9 Smart Steps to Get More Out of Your Next Business Meeting

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Some people love a good business meeting, while others avoid them. However you feel, meetings are a crucial piece to most thriving organizations.

The problem is so many business meetings are unproductive! They're often unnecessary or mismanaged, which doesn't help anyone.

In fact, Atlassian reports that Americans spend 31 hours a month in unproductive meetings, costing employers about $37 billion a year!

So what can you do to ensure your meetings are worth it? Plenty. Just follow these 9 smart steps to get more out of your next business meeting!

Employee Time Wasted in Business Meetings

PC: Atlassian, Time Wasting at Work

1. Determine whether you actually need a meeting.

Each of us can tell a story of some meeting that wasted our time. No one needs to suffer through that, so use these criteria to determine whether a meeting is actually worth having.

Why do you want to have a meeting?

Business meetings typically share 1 of 2 purposes:

  • You either need to share information, or
  • You need to solve a problem

When you need to do both, then yes, a meeting is warranted. Otherwise, you might want to reconsider. A good example is the quarterly review, where you need to share what happened last quarter, and collaborate on solutions for the coming quarter.

Should I Hold a Meeting Flow Char

PC: Harvard Business Review

Another popular example is the weekly debriefing. This is something that's been valuable for us at Text Request, as well as other companies.

Every Monday, we take 20-30 minutes to discuss what happened last week, what's on the agenda for the coming week, and what we need help with. 

These meetings help our team run smoother and faster, because we're sharing and solving with a clear objective.

What's the objective?

Before setting up a meeting, you need to know its purpose. What information needs to be shared, and which problems need to be solved?

Instead of meeting to "get everyone on the same page," only create the meeting if you know what needs to be discussed - like, "how we can increase revenue through content." 

You're going to get more out of your next business meeting if there's a valid objective that others can prepare for. Though once you have an objective, you still need to ask whether it warrants a meeting.

Could your meeting be condensed to an email, or even a text?

It’s good to communicate with each other, but that time needs to bring value to everyone. Ask yourself: Would we be better off with an email explaining this situation, or even a text?

I Survived Another Meeting That Should Have Been an Email

Sometimes the answer will be "yes," and sometimes it will be "no."

Whenever you can save time and accomplish your goals, everyone wins. But if there’s more to be said that won't easily fit in an email, or you think it will take a bigger discussion, then feel free to schedule that meeting.

Related: What's the Most Popular Form of Communication in 2018? It's Still Texting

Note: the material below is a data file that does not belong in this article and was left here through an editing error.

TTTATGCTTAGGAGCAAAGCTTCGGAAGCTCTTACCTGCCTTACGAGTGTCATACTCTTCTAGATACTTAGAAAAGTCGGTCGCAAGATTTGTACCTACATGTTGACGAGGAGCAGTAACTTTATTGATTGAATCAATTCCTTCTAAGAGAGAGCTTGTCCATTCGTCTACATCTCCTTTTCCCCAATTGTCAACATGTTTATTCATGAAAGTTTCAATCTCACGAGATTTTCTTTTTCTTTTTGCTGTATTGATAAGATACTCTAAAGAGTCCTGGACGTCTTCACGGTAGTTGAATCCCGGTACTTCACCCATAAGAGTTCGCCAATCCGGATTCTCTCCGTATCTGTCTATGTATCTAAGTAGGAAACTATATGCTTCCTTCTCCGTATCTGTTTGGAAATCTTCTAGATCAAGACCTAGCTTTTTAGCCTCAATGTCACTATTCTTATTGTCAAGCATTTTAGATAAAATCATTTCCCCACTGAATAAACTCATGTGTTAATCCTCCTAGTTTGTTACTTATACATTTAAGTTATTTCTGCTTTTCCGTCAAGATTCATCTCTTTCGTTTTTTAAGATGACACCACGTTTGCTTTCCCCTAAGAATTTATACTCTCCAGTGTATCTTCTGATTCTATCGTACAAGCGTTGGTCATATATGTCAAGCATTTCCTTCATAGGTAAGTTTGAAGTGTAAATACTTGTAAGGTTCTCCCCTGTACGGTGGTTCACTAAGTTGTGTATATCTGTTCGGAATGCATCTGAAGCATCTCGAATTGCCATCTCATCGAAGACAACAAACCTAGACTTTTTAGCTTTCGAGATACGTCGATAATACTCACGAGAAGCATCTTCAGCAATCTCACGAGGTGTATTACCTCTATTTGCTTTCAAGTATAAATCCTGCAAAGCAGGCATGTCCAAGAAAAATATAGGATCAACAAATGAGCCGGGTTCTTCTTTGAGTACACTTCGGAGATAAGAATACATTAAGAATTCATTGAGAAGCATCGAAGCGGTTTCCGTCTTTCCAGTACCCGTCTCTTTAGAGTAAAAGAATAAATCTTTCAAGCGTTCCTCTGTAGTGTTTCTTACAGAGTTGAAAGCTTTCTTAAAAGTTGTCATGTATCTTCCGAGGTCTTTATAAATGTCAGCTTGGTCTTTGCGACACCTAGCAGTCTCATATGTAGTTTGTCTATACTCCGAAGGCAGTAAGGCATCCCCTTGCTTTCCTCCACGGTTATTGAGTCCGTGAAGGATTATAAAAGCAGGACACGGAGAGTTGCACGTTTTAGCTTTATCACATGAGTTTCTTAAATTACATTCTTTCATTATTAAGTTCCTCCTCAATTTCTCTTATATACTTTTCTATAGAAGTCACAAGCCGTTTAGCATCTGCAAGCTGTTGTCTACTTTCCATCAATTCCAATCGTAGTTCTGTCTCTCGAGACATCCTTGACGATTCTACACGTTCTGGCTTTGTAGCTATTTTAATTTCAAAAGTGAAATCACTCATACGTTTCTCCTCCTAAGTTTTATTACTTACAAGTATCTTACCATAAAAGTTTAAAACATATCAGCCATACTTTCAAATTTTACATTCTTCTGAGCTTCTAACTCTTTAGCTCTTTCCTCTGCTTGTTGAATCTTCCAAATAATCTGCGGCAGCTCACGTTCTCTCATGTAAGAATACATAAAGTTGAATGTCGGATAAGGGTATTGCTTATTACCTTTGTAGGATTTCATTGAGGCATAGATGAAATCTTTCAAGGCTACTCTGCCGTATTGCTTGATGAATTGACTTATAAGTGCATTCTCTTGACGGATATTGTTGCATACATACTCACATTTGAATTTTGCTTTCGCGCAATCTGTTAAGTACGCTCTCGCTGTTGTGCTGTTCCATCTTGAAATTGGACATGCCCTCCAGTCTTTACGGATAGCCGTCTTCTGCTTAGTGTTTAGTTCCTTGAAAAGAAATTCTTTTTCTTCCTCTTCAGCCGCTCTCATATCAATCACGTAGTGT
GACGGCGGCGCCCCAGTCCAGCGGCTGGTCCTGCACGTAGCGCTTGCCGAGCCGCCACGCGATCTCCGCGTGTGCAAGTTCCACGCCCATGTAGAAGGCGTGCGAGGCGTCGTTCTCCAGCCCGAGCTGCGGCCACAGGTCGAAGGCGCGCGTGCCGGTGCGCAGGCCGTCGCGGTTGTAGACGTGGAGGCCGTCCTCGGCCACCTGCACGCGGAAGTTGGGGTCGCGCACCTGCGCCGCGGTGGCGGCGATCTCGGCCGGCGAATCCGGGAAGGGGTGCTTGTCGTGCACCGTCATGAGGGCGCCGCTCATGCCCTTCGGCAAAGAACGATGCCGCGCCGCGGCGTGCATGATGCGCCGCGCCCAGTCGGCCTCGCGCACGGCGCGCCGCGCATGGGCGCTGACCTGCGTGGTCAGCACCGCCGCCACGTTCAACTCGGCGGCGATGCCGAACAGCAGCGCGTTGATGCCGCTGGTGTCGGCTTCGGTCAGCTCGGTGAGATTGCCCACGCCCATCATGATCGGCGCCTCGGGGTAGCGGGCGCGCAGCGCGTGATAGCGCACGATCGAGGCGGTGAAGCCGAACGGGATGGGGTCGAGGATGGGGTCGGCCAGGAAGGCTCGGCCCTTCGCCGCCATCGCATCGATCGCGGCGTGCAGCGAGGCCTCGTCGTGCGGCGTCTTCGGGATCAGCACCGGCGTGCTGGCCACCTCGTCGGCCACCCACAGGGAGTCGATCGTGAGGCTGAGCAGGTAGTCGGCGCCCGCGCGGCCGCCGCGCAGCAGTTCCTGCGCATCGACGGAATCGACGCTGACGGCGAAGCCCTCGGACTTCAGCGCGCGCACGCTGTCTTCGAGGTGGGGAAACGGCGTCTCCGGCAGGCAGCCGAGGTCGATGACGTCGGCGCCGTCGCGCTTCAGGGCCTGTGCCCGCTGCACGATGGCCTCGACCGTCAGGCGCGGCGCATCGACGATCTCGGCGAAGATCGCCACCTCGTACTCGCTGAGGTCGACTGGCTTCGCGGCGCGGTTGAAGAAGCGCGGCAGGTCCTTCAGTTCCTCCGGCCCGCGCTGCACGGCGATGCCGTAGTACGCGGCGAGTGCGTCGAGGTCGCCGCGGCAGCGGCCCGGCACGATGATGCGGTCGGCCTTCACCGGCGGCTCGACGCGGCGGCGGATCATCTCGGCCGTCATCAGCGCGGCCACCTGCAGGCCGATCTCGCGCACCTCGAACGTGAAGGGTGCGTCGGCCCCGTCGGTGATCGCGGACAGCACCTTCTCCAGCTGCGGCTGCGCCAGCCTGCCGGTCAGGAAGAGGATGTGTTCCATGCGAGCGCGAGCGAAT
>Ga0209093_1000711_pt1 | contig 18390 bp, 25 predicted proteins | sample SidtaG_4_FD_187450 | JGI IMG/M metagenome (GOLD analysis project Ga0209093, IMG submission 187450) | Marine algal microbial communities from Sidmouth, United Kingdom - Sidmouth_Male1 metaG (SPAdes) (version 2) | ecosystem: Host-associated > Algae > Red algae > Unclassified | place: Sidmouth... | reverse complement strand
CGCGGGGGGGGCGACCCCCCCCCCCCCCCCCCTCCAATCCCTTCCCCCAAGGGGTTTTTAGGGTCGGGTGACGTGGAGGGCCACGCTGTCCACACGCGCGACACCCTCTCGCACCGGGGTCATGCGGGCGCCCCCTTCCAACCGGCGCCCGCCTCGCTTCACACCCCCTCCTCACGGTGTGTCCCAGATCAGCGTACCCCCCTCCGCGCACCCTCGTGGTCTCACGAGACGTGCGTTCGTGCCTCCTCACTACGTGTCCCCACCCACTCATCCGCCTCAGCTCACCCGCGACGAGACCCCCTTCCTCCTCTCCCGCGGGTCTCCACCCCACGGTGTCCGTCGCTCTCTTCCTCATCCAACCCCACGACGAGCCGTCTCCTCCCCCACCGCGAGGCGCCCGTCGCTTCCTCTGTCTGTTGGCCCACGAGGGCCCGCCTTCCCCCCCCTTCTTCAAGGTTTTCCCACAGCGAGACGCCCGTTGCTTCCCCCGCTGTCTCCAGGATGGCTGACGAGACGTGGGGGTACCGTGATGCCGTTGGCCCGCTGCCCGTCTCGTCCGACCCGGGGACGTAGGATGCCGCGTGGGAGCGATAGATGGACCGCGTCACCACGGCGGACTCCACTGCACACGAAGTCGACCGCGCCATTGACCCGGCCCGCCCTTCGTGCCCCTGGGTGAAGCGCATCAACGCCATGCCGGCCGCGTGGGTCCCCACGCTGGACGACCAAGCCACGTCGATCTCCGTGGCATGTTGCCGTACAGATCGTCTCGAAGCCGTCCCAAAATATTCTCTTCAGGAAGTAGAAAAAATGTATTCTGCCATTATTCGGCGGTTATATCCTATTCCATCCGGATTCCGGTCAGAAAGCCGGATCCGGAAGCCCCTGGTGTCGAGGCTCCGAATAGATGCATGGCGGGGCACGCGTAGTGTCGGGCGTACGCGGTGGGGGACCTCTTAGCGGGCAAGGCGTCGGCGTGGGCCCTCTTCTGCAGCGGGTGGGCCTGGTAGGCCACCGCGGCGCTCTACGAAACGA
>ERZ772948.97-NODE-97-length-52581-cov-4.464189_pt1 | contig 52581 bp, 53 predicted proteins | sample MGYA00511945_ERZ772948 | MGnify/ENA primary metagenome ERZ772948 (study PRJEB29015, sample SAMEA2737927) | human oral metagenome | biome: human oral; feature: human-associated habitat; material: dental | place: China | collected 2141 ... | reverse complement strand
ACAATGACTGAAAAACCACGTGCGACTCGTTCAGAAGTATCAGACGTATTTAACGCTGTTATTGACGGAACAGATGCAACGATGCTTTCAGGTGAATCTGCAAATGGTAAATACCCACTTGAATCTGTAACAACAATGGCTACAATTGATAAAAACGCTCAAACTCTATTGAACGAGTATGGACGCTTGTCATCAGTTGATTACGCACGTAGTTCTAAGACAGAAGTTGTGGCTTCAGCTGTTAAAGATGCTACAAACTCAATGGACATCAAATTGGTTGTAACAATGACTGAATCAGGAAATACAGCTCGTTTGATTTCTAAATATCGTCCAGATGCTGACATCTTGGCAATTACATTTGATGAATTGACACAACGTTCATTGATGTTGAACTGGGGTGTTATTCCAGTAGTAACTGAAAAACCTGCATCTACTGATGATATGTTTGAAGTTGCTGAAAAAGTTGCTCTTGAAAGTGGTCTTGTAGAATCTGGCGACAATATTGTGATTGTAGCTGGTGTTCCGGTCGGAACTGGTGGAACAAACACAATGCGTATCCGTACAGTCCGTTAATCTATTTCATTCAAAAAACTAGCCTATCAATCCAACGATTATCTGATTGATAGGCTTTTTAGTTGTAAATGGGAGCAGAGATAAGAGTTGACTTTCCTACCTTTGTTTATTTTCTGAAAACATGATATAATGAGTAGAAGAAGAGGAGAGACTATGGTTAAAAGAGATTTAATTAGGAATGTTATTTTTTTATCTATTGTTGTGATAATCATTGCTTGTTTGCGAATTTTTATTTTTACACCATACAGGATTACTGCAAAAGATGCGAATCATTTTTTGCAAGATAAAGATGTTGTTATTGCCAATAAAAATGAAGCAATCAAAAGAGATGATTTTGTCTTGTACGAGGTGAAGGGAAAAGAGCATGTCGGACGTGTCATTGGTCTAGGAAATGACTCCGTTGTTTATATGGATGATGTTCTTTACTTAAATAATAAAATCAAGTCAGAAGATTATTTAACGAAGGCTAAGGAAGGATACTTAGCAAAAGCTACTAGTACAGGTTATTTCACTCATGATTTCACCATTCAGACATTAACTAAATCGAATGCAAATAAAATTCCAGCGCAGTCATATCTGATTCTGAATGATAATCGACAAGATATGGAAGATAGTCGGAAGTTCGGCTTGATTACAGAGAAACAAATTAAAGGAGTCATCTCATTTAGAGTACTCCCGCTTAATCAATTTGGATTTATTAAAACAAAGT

2. Decide who needs to be there.

Often, someone who isn’t directly tied to the meeting would still gain value from it. E.g., someone in marketing wants to better understand what you're doing in sales.

Before sewing up your list of attendees, think of whom might gain value from the discussion. You probably wouldn't force them to go, but you can at least make an offer.

Related: Businesses: You're Wasting Too Much Money Talking at Work

On the other hand, sometimes a person who is directly tied to the subject doesn’t need to be there. You might need to meet with the managers and not the assistants, or just a few people instead of the whole team.

And sometimes the only “business meeting” you need is a simple conversation with 1 or 2 people.

Before scheduling a meeting, think through whom would give or gain the most value, and let the rest keep working.

3. Provide meeting materials early.

Occasionally you need to setup a business meeting on short notice. Normally, though, you have plenty of time to organize and prepare for it. Use this time wisely!

Start by giving attendees plenty of heads up about the meeting. Give them a chance to shift their schedules, re-prioritize to-do lists, or talk to you ahead of time.

You should also provide any meeting materials before the meeting itself. Create and share handouts, presentations, spreadsheets, etc. early so that others have a chance to prepare, too.

 PC: Washington Post

When you wait until the meeting to dump all that information on people, you leave them struggling to process what’s going on. This keeps everyone from offering their best, and ultimately holds your company back.

Who wants that?

But when you share details early, everyone gets a chance to prepare, and to come up with questions or comments for discussion. This helps you create more productive and valuable meetings where people are more engaged.

That's what you want! If there's a surprise you want to keep secret, fine. Otherwise, you’ll get more out of your next business meeting by providing people with the tools they need to prepare.

4. Take handwritten notes.

Key to getting more out of your next business meeting is a fully engaged audience. Unfortunately, our awesome digital devices won’t help us here, but a good old fashioned legal pad and pen will!

Related: How Much Time Do People Spend on Their Mobile Phones in 2018?

Instead of typing notes or comments, write them. There are at least 3 benefits:


If you’re on your phone or computer during a meeting, the person speaking can’t tell if you’re engaged or distracted. And no amount of trust will fix this!